The 5 Project Management Processes

There are 5 project management process groups. You may also hear these referred to as the 5 stages of project management. Every team guides their work through these project management steps, although the actual tasks involved may look a little different depending on the methodologies used.

Initiating

During the Initiating phase, the project manager puts together the project charter. This stage ensures the team has a clear vision for the project and the approvals required to begin delivering the work. The project management triangle of time, cost and scope is considered so the team have parameters to work to.

Planning

In the Planning process group the team comes together to work out how to deliver the work. They will produce a project management plan, under the guidance of the project manager. The planning phase ensures the team understand the project scope and have a clear roadmap for what they need to do and how to do it.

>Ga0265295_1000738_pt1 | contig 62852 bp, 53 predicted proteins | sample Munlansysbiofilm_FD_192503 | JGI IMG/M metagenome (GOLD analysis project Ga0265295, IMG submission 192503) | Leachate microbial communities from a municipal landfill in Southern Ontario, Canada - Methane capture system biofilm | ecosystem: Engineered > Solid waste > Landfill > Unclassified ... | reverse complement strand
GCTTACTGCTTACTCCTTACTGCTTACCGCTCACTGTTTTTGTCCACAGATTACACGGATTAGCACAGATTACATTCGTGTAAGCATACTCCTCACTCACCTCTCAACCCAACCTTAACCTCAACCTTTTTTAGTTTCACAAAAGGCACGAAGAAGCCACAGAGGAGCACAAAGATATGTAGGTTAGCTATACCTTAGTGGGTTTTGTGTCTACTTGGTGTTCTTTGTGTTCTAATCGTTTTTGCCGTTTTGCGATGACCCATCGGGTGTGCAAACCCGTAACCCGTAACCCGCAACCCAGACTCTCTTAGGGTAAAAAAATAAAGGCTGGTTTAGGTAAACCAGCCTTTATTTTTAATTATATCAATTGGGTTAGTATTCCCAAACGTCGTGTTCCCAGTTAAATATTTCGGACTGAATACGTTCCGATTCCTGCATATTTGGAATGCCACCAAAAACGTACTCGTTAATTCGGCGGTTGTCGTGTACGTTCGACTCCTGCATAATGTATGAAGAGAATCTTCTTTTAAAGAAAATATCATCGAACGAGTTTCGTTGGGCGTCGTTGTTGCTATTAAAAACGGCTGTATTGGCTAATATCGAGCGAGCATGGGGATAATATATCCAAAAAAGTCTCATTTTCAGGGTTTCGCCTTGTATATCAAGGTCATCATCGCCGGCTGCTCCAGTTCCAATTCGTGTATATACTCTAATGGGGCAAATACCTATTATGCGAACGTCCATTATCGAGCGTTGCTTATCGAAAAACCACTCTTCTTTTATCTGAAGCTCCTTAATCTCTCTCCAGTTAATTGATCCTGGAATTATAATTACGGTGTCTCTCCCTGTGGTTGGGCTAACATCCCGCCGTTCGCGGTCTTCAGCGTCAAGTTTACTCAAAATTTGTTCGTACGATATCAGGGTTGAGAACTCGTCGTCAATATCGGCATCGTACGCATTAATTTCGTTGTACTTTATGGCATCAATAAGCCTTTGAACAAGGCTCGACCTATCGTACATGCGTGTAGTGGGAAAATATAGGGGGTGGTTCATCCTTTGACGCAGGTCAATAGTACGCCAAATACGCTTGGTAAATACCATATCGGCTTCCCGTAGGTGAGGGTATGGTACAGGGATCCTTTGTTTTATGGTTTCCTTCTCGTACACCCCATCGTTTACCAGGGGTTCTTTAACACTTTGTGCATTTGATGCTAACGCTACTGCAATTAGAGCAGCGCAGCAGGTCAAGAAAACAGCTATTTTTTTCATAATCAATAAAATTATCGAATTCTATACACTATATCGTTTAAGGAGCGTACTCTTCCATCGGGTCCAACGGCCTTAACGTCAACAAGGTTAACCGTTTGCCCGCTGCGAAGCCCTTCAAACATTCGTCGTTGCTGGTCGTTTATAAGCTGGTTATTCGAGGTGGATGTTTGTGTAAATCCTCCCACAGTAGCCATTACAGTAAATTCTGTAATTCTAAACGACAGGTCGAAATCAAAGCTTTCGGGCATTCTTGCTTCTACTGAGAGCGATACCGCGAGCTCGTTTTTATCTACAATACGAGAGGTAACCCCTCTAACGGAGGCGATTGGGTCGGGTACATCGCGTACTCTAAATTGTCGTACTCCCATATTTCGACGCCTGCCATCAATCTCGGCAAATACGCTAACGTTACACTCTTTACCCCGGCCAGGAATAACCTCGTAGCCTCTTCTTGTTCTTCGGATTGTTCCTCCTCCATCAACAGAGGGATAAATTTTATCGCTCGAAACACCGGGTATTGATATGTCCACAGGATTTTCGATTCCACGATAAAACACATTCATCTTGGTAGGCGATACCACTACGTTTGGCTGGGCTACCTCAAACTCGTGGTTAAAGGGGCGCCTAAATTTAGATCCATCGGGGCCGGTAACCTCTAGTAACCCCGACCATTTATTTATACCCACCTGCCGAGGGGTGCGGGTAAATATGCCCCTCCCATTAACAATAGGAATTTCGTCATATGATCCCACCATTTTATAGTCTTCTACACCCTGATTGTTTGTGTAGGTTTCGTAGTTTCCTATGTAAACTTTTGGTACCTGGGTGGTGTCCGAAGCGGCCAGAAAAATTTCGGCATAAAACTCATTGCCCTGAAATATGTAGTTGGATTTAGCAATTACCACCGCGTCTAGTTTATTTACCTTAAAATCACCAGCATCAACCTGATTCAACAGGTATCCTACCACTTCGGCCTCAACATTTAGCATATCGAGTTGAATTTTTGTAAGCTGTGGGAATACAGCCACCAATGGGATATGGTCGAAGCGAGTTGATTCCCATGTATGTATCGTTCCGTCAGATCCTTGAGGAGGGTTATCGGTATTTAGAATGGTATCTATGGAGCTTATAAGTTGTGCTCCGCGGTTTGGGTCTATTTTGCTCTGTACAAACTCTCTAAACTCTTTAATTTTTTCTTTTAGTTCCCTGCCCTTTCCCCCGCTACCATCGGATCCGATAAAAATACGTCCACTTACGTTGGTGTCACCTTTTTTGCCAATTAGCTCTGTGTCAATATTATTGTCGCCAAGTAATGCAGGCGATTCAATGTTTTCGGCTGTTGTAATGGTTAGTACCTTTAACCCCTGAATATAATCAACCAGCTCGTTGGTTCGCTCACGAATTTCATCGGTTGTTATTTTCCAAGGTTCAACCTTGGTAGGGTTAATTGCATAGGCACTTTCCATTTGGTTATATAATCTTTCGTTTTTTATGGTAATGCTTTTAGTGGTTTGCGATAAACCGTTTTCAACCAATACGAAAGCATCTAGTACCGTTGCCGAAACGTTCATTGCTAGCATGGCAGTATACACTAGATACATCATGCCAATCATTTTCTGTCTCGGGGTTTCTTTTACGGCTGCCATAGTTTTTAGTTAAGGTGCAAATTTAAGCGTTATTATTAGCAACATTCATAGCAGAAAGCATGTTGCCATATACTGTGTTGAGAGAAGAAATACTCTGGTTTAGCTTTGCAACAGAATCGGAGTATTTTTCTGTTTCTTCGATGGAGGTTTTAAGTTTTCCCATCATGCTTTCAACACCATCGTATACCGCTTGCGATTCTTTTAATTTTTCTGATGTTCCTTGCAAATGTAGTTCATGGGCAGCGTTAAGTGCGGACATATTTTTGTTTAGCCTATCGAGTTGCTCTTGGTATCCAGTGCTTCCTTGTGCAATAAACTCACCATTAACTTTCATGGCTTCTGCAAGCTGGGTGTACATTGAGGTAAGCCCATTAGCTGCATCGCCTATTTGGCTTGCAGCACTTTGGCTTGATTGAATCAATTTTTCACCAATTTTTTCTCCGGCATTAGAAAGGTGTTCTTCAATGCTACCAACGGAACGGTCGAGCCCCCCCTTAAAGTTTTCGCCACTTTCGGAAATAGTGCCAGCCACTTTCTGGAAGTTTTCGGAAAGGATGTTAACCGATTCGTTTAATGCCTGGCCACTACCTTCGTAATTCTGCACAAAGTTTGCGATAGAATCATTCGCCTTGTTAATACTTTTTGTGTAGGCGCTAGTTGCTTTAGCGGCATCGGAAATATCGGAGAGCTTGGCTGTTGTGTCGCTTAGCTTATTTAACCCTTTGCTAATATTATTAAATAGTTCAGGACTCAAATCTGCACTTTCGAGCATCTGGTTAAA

Executing

Most of the project deliverables are produced in the Executing process group. It’s here that the majority of ‘doing’ work takes place. Everyone on the team completes the actions determined in the project planning stage. The project manager works with stakeholders across the project and organization to ensure buy in and support for the changes being delivered.

Monitoring / Controlling

Monitoring and controlling is the act of making sure the work is carried out according to the plan. When the project manager notices something isn’t going quite right, they can make changes and take corrective action to realign the work. Project governance also falls into this process group as the project management and sponsor provide oversight to ensure the project stays on track.

Closing